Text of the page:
An Orchidist's Miscellany

POLLINARIA

 The pollinaria comprises the "package" including the pollen carried by the pollinator during the process of pollination of an orchid. The pollinaria is a composite structure, including:

  • the pollen - in the form of pollinia
  • the viscidium
  • often the caudicles
  • sometimes a stipe


Pollinaria of Fernandezia sanguinea


Pollinaria top view


Pollinaria on top of
toothbick bottom view

Pollinaria showing
movement after
removal

10 minutes later
(Photos approx. 50X
magnification

Photos of pollinea Oncidium cavendishianum

In orchids, the pollen grains are sticky, or grouped together in some way, This aggregation of the pollen grains into pollinia is an adaptation by the plant to the large number of ovules which have to be fertilised. In some general, the pollen remains largely as single grain. In most orchids, however, the pollen forms a more structured mass, held together .by viscin threads. The pollen grains may just be brought together into a fairly uniform .'soft" structure, or may be aggregated into "packets". Some genera have these "packets" covered by a heavy exine coating, to produce the so called "hard" pollinia. The pollinia are mostly moulded into shape by the form of the anther. The number of pollinia per pollinarium varies between different genera, being specific to each genus.

When the pollinia are relatively hard and compact there is usually a softer extension of "tail" by which the pollinia are attached to the viscidium. This viscidium is described sometimes as a gland, comprising a sticky disc of tissue which serves to attach the pollinia to the insect or other pollinator. This is formed from the structure known as the rostellum. It is cellular in origin, some cells of which break down to produce the required "glue".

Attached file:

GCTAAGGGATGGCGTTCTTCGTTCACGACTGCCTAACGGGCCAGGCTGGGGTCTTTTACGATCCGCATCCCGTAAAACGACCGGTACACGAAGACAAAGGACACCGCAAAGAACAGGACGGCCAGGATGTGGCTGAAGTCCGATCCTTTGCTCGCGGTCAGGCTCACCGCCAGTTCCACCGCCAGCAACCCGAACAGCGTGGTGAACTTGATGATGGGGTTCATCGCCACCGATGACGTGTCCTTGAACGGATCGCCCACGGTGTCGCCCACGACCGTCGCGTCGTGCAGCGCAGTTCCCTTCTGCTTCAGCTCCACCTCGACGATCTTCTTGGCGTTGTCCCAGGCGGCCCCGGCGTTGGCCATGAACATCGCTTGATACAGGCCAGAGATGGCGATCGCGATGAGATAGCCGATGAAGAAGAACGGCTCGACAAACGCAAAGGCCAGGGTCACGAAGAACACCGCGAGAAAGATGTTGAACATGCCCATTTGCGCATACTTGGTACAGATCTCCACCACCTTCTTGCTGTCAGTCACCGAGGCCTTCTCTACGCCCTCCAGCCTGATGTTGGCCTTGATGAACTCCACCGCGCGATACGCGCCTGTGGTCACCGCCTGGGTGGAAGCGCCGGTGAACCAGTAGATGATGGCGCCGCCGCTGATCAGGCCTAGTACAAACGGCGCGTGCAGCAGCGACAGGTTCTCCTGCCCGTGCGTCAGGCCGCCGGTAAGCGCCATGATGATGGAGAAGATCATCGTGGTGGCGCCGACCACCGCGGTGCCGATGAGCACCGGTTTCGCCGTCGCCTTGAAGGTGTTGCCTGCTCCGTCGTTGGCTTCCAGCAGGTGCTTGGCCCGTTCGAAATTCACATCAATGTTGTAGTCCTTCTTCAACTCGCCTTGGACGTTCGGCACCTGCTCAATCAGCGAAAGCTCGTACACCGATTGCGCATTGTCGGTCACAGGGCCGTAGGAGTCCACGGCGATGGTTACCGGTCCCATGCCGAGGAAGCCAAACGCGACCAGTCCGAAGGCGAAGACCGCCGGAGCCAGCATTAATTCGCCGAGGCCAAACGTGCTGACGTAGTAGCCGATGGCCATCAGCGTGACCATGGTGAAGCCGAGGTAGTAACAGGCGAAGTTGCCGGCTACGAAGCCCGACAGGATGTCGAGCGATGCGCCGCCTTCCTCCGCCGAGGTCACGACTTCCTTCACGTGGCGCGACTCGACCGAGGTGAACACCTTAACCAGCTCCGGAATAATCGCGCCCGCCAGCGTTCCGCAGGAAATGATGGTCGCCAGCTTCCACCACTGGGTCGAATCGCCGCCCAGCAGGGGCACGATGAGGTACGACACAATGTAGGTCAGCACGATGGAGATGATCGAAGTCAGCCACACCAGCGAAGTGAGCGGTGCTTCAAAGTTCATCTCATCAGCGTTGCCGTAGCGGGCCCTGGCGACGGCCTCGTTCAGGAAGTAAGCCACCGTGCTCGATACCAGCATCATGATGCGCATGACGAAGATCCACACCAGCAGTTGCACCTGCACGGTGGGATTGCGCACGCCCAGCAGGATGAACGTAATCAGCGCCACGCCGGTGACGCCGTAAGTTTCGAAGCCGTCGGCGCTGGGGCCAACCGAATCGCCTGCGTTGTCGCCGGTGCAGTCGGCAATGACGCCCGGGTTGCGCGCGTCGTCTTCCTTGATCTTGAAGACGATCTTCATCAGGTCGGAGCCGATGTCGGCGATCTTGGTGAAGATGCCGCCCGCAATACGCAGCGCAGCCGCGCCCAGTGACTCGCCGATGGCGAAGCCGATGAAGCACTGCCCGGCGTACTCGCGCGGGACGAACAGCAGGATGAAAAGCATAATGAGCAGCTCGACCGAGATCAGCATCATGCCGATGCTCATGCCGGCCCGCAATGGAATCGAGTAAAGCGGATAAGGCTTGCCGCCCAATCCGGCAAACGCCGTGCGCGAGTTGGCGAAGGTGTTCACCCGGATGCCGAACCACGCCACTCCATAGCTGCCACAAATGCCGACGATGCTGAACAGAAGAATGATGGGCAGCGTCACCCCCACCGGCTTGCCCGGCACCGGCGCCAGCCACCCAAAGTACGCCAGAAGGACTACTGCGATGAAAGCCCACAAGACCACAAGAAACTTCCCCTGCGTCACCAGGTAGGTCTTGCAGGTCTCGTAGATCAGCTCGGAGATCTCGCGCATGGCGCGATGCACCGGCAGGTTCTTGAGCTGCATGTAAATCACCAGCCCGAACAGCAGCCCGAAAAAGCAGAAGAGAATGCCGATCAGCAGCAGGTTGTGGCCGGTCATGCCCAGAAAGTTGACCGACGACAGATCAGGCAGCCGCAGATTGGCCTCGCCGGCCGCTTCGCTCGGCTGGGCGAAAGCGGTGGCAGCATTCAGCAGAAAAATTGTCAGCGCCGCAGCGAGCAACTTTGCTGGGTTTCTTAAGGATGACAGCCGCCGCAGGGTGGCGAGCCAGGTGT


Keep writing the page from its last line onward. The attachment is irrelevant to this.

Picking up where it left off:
The "tall" mentioned above involves the caudicles which function both as a "stalk" and as a weak point permitting the pollinia to break away from the viscidium attached to the insect, and stay on the stigmatic surface of the flower being pollinated. Because the caudicles are produced within the anther, they are distinct from the stipe discussed below. The caudicles show structural variation from hard, bony like structures to a clear translucent elastic form which lacks cellular detail.
The next structure sometimes encountered is the stipe. Most Vandoideae and some other orchids have this structure, a strip of non-sticky tissue attaching the pollinia to the viscidium, or, in some cases, a single stipe to which are attached caudicles to individual pollinia where a number are involved. This stipe comprises cellular material derived from the column, and is distinct from the caudicles.

While the structures involved may be small, they are not simple. It is fascinating to see how orchids have developed to ensure the desired and successful natural pollination required for continued survival.


Site established 9th May 1998